Kitty Kelley's The Family, which digs dirt on the Bushes, is dismissed by the president's circle

By Stephen M. Silverman
Updated September 08, 2004 02:00 PM
Credit: Filmmagic

Best-selling biographer Kitty Kelley’s latest book, The Family: The Real Story of the Bush Dynasty, is due to be published next Tuesday, but it’s already generating controversy about its claims – most notably an allegation that President George W. Bush used drugs during his father’s term in office.

White House communications director Dan Bartlett has already labeled the volume “garbage,” and a Republican National Committee spokeswoman said journalists should look upon the book as “fiction.”

Though the contents of the book are wrapped in tight secrecy – magazine editors considering excerpting the work were required to sign confidentiality agreements, The Washington Post reports – the book promises (according to its inside jacket copy) to uncover “the obsessively protected public image into the family’s intimate private lives: the matriarchs, the mistresses, the marriages, the divorces, the jealousies, the hypocrisies, the golden children and the black sheep.”

London’s the Mail on Sunday, which earlier this week began reporting Kelley’s findings, says the book delves into the past of both George W. Bush and First Lady Laura. (Random House has called the Mail stories accurate, according to The Post.)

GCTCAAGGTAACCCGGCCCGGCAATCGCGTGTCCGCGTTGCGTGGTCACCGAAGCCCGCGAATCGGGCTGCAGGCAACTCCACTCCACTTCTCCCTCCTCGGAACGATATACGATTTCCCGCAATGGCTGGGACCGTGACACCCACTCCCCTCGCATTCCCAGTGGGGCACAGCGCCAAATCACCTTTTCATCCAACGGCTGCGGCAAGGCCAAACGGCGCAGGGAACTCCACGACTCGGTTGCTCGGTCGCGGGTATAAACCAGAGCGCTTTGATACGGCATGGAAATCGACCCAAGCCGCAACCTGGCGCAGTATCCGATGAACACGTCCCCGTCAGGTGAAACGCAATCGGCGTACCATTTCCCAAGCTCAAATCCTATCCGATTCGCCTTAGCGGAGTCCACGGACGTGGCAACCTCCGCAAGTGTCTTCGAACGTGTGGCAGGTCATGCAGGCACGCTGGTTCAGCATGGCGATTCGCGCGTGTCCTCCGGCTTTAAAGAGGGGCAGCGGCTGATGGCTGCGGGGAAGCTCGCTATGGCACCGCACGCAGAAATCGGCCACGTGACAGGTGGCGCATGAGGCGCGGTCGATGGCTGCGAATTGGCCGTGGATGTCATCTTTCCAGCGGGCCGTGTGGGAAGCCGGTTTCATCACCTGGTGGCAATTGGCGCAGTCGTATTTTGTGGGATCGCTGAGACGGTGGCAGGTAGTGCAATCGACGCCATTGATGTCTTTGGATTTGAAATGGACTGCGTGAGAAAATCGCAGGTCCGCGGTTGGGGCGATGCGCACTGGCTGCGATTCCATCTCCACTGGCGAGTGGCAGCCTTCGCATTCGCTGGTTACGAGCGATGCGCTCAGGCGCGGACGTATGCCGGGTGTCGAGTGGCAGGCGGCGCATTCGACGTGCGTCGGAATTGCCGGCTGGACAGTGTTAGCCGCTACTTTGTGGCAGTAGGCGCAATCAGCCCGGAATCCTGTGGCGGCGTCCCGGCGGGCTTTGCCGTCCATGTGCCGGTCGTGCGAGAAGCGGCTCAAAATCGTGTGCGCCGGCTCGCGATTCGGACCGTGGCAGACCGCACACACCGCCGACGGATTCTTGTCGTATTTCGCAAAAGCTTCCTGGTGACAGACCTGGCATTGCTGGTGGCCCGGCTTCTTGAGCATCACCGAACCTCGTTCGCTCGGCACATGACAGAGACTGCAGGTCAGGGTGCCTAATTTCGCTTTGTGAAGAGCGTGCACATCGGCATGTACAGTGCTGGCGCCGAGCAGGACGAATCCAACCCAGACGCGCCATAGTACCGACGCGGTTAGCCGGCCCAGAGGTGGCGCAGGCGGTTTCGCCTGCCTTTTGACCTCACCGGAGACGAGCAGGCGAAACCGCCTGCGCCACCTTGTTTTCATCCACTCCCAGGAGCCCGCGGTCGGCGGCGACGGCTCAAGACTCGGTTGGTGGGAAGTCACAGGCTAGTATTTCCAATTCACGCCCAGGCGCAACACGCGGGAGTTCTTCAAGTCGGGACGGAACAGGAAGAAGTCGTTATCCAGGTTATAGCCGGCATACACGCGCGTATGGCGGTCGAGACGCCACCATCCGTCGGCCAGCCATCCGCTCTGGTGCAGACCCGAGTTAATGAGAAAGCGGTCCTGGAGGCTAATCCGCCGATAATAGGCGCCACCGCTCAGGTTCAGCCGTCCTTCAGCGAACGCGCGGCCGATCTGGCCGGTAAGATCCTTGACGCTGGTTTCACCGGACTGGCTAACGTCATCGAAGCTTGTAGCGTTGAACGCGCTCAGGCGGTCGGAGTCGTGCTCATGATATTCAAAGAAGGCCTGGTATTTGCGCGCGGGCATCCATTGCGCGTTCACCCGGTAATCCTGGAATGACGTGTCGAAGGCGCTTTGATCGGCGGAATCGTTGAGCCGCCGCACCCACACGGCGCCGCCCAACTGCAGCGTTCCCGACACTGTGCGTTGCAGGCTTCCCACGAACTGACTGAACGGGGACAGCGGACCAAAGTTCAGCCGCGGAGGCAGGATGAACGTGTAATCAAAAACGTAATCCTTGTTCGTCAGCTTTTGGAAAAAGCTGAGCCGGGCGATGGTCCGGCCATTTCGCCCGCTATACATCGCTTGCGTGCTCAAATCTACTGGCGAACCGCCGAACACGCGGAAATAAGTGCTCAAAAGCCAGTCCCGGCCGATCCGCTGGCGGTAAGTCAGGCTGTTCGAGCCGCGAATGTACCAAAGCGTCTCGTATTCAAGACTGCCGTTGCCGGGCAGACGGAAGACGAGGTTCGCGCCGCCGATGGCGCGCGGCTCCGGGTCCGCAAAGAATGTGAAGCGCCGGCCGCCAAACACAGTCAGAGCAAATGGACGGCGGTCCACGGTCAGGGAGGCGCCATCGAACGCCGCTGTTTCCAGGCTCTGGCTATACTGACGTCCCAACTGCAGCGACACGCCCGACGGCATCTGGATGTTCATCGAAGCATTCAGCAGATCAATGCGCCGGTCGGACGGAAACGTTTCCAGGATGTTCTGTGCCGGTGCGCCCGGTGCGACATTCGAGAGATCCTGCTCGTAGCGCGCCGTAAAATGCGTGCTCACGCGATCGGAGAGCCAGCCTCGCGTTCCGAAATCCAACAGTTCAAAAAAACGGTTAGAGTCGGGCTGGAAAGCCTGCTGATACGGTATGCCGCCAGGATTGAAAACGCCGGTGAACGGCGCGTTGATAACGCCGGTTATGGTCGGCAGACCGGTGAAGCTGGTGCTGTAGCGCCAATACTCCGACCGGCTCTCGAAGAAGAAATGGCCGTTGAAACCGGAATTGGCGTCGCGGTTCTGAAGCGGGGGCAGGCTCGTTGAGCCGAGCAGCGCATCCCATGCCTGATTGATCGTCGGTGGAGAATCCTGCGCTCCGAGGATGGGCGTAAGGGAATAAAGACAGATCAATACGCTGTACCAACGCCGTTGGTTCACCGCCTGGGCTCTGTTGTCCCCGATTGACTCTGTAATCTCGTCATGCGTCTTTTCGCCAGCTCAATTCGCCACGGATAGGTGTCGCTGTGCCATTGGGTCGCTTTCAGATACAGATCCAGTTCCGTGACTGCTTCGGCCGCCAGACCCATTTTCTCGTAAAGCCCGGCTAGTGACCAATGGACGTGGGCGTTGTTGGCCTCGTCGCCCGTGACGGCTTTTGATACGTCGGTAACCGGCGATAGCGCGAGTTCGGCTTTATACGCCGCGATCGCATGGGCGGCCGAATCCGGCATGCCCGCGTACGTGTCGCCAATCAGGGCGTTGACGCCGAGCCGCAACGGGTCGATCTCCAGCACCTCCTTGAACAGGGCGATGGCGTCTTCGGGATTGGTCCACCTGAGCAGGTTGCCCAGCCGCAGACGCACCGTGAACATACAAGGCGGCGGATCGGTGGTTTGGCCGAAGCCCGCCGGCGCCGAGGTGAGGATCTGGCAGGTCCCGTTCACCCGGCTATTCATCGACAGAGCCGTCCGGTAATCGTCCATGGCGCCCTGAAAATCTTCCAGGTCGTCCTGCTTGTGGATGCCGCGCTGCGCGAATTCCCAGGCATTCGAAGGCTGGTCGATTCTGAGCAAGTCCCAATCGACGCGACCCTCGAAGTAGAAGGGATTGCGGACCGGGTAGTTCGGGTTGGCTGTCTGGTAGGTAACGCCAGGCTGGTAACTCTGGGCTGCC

The book alleges that while Bush served in the National Guard he “liked to sneak out back for a joint or into the bathroom for a line of cocaine.” It also alleges from a source related to the president – revealed to be Sharon Bush, who had a bitter divorce from the president’s brother Neil Bush – that “Bush did coke at Camp David when his father was president, and not just once either.”

The White House’s Bartlett, however, dismissed the reports, saying, “Kitty Kelley’s allegations make Michael Moore look like factual documentation.”

Random House insists its legal department has carefully vetted the manuscript.